Zoe Walker Ahwa, founder of fashion website Ensemble, says Prix is a really interesting example of a new age for the fashion industry, where designers aren’t so focused on the local market – because they don’t have to be. She says it’s interesting to see young designers like Ng go international from the start, and use social media as a tool for that growth.
“She looked overseas before she looked to New Zealand. A lot of the brands who are more established now, like Trelise [Cooper], they started out when PR was way more focused on traditional media and New Zealand. She made a conscious effort to focus on the US and to use Instagram as a platform to PR herself. She’s part of this next generation of designers who are focused on international stores. They are a lot more outward-thinking.”
‘Clothes are fine and accessories are fine, but I don’t see that being my whole life’
While Prix doesn’t compete price-wise with international fast-fashion brands, one of Ng’s long-term goals is to help drive the fast-fashion industry out of business. She’s adamant that selling a T-shirt for any less than $40 means someone’s getting screwed, and says far too few people are aware of the real cost of their clothing.
“Greenwashing is so huge in the fashion industry and it’s a scam. These initiatives don’t come out of a place where people actually care about the Earth, it’s just to get more buying power. If you really care about sustainability, you need to look into what your manufacturers are doing.”
She wants consumers to be cautious about brands greenwashing – expressing ethical or environmental concerns for appearance without taking any of the necessary steps to reduce their footprint and treat their workers fairly. “If they really wanted to be more sustainable, they would halve their production size. It’s so dumb. As soon as you stop ordering environmentally harmful fabric, they’re going to stop making it, but that’s just not happening, realistically.”
Before Covid hit, Ng would travel to China regularly to check in at her factory and conduct quality checks. As a kid she learnt a lot about clothing and factory work from her parents, who manufactured socks and would take her on trips to their factory in China. She says a big reason why she chose the factory where Prix garments are made was that they allowed unscheduled visits.
“I go every three months and I don’t tell them when I’m coming in so there’s no shit. I walk in and check on my stuff and they let me just walk in, so I know that they’re ethical. Because if they weren’t they would make you schedule a time.”
For the last few months, Ng has been working from home in Auckland, after cancelling plans to move to Milan due to the pandemic. She’s got her sights set on expanding her brand, with a dream to start creating more gaming peripherals – keyboards and mice.
“I think that’s where my interests really collide. I feel like clothes are fine and accessories are fine, but I don’t see that being my whole life. I want Prix to be a lifestyle brand and then under that umbrella just make whatever I want.”
Her intelligence and confidence are noted by Ng’s friends as drivers behind the young designer’s success, but close friend and Prix employee Ch’lita Collins says it’s Ng’s sense of humour and generosity that draw people to her.
“She has this real ‘if I’m eating, you’re eating too’ mindset, she’s super generous and she’s only ever wanted the best for everyone around her. In New Zealand the whole tall poppy syndrome means nobody really wants you to do well and if they do, they don’t want you to do better than them. Esther goes out of her way to help her friends – she gives a lot of her time.”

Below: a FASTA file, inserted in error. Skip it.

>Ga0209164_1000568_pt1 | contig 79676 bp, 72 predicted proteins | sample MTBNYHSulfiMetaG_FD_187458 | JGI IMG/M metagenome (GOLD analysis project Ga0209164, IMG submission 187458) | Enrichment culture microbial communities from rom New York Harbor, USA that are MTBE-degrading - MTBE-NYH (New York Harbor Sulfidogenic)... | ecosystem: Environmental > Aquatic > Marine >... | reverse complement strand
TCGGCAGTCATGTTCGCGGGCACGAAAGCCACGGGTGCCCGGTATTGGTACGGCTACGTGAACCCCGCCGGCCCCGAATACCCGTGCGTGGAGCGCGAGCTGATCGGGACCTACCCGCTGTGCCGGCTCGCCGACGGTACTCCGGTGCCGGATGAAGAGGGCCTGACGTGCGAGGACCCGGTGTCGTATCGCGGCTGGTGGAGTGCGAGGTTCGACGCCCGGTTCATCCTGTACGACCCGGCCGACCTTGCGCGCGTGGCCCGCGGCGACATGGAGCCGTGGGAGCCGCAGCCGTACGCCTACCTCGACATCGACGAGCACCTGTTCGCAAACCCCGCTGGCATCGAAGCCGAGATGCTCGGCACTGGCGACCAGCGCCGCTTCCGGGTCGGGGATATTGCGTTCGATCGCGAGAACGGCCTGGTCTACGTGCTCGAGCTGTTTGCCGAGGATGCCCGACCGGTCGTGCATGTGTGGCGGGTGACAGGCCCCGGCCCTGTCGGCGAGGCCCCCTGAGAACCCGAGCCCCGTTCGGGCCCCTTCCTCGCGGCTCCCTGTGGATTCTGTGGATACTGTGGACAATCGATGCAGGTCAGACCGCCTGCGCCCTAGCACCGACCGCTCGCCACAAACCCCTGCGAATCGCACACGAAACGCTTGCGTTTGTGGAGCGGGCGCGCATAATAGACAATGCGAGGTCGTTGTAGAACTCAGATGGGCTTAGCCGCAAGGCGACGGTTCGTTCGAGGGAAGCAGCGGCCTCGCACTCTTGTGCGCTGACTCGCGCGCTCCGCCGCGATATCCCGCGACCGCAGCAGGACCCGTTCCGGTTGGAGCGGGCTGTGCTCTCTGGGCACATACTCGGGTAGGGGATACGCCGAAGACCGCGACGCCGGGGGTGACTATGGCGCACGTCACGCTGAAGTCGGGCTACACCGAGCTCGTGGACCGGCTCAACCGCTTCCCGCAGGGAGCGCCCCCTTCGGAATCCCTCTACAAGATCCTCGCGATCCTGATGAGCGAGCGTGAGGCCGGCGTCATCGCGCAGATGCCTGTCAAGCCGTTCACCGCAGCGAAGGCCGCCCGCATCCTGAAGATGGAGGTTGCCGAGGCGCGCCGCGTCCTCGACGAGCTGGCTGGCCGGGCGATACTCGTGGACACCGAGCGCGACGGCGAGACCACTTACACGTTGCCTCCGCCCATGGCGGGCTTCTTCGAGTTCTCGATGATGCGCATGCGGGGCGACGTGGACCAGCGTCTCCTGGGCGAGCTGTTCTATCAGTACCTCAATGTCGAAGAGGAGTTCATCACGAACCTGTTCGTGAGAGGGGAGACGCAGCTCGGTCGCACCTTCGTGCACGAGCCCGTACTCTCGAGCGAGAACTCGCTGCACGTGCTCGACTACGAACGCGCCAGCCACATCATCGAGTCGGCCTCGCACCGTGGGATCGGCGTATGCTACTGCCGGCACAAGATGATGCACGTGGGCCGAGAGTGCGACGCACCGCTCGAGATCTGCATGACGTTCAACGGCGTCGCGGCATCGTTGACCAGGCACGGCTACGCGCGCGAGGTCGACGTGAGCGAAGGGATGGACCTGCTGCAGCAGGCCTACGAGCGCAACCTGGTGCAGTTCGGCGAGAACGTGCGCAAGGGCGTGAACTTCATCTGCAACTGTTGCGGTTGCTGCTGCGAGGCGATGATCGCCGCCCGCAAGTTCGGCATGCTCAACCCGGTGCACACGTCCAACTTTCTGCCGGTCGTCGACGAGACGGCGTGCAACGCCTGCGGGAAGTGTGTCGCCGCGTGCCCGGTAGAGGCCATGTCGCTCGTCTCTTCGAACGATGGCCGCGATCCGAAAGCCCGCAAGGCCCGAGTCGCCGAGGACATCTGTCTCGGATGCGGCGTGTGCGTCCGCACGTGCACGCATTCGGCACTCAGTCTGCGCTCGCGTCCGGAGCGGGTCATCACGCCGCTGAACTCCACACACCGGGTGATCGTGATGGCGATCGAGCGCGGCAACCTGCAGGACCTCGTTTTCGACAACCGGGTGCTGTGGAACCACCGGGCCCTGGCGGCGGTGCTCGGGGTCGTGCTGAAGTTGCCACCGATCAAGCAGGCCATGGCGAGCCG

If being liked is a currency in the social-media-driven world, Ng is rich. While her bikini photos and mirror selfies may not appeal to the generations who didn’t grow up with an iPhone, it’s the Gen-Z fans she’s trying to interest. For them, she embodies the “Insta baddie” aesthetic that’s taking over from the thigh gaps and kale smoothies that were cool 10 years ago.
It’s those Gen-Z fans who are changing the fashion landscape around the world, and Ng is confident the same will happen in New Zealand, driving a change in the styles we typically see from our top designers. She’s not worried about focusing her energy here for the time being.
At the moment, only 10% of Prix customers are from New Zealand, and Ng thinks most of her international customers aren’t aware the company was born here.
Walker Ahwa isn’t surprised that Ng’s sights aren’t set on the New Zealand market. She says the local industry does need to assess its diversity if it wants designers like Ng to feel more welcome.
“I think there is a point about the lack of diversity within the industry, behind the scenes, which is definitely true in terms of designers, stylists and writers across the board. I think it’s a valid point that people aren’t having a conversation about yet, but in this younger generation that is changing a lot.”
Despite Aotearoa being her home, and wanting to see more diversity in fashion here, Ng is not particularly concerned about being a part of the local scene. She’s fine with Prix’s current place in the international landscape and if that means New Zealand misses out on claiming her as our own, she couldn’t care less.
“I love New Zealand, it’s my home, but to be honest I don’t care about the scene, I don’t care about anything.
“New Zealand fashion doesn’t interest me and I don’t owe it anything.”
For a 24-year-old who’s created, designed, marketed and sold her brand to celebrities many pay hundreds of thousands for, why should she need to?